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Avoidance of alcohol-related stimuli in alcohol-dependent inpatients

By J M Townshend and T Duka


Background: Previous research has shown an attentional bias toward drug-related stimuli in heavy social drinkers. Attentional orientation to drug-related cues may lead to increased craving and preoccupation with the drug and impaired ability to focus attention on nondrug-related activities, resulting in renewed drug taking or relapse from drug abstinence. Objective: The aim of this study was to investigate whether alcohol-dependent inpatients would differ in their selective attention toward alcohol-related stimuli in comparison with a group of social drinking controls. Method: Thirty-five alcohol-dependent inpatients were compared with a group of 39 social drinking controls matched for age, sex, and verbal IQ. Attentional bias was assessed using alcohol-related pictures in a dot probe detection task. Questionnaires were used to examine outcome expectancies after alcohol consumption, anxiety, mood, and craving. Results: The alcoholic inpatients showed a bias away from the alcohol-related stimuli, scored higher on alcohol outcome expectancies, and on anxiety measures (both state and trait). They also presented with more negative mood compared with the control group. Craving was higher in the alcoholic group for the factor "loss of control over drinking." Conclusions: Alcoholic inpatients undergoing treatment based on the 12-step treatment of Alcoholics Anonymous (Minnesota model), which includes counseling, and intensive group, individual, and family psychotherapy, show an avoidance for drug-related stimuli and a perception of loss of control over drinking. We suggest that their increased perception of loss of control over drinking produces the avoidance from the drug-related stimuli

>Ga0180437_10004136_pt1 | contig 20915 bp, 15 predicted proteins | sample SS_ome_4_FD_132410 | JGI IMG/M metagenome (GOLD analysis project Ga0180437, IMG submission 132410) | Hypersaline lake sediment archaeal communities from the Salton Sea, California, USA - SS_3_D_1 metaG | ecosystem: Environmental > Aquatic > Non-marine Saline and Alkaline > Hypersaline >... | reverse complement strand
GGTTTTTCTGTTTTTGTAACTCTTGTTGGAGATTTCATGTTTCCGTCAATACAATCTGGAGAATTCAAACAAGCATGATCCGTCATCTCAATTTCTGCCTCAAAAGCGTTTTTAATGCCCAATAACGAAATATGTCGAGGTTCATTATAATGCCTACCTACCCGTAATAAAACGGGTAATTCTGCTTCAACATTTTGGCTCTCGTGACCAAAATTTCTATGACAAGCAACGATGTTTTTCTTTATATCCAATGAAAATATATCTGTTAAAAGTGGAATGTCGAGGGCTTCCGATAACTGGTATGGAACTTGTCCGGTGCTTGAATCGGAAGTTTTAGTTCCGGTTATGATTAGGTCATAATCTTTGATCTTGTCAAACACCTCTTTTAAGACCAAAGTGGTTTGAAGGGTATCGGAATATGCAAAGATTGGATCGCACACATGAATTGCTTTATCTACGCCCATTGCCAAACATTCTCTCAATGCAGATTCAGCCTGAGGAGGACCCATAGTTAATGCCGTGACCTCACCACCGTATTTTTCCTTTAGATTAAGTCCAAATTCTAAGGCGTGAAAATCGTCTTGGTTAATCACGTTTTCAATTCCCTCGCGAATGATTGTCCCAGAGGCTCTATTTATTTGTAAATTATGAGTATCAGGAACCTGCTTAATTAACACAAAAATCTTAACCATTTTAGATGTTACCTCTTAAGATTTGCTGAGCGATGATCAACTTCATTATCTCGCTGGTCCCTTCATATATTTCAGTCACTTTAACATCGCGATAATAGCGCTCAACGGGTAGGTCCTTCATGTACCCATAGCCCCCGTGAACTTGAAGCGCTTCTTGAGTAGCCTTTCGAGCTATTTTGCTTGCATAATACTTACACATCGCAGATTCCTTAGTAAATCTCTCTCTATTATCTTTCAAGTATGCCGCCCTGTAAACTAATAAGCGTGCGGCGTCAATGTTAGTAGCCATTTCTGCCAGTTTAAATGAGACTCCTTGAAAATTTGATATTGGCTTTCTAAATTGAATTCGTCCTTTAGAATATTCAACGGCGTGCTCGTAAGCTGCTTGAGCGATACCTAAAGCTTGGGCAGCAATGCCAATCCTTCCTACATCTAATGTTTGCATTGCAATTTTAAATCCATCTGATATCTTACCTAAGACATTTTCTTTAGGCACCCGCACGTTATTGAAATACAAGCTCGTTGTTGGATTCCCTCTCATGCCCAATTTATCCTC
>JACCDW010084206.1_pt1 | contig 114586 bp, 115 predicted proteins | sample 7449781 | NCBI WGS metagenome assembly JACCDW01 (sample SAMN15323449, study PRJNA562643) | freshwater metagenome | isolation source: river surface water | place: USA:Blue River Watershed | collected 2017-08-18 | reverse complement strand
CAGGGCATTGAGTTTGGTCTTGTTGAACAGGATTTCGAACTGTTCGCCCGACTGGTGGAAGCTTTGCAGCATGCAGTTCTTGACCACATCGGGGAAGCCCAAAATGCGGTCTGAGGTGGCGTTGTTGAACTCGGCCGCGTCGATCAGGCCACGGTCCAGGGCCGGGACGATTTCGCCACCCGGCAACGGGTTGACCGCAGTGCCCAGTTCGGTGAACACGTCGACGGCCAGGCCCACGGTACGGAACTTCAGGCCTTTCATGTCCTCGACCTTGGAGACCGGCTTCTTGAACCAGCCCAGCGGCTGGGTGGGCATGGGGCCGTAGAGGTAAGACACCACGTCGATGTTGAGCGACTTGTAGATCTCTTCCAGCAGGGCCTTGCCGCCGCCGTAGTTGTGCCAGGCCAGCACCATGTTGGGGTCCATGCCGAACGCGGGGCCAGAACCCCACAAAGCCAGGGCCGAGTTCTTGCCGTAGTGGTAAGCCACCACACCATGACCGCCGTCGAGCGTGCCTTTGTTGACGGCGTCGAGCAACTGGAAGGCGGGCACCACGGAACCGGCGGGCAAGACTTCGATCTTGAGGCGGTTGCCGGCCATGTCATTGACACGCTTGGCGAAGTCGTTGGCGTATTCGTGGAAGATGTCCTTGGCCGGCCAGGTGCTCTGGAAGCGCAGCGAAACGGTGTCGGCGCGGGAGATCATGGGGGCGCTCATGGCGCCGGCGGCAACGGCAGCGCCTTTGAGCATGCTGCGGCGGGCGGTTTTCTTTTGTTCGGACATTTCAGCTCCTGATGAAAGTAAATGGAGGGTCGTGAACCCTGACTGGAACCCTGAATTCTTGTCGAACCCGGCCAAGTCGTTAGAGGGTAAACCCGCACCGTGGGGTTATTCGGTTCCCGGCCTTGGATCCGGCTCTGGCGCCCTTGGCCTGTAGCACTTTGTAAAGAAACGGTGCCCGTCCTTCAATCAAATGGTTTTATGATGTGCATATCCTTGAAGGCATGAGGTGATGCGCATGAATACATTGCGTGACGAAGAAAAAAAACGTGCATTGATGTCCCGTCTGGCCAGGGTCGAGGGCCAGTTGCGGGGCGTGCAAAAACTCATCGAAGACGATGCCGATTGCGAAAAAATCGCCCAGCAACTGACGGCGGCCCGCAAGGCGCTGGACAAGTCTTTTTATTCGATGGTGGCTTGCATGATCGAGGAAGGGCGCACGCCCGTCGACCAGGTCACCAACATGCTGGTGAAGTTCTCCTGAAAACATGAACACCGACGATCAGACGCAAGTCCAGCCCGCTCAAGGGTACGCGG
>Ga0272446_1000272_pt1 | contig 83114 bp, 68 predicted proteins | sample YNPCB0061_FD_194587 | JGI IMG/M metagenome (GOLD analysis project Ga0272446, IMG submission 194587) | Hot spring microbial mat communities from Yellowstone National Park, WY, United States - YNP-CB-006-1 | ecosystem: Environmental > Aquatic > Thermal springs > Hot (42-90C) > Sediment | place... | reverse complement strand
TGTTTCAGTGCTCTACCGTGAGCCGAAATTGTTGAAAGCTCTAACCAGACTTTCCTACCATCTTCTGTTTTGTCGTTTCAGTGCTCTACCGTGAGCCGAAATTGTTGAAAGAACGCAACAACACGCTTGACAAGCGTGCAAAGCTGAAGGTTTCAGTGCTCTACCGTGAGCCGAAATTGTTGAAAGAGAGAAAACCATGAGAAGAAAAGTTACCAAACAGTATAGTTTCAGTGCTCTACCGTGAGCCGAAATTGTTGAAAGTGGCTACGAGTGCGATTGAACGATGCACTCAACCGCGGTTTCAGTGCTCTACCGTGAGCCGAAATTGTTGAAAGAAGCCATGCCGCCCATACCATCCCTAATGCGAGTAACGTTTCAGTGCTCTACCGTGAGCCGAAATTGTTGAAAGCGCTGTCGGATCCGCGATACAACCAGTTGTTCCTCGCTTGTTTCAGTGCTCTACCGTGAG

Publisher: Wiley-Blackwell
Year: 2007
DOI identifier: 10.1111/j.1530-0277.2007.00429.x
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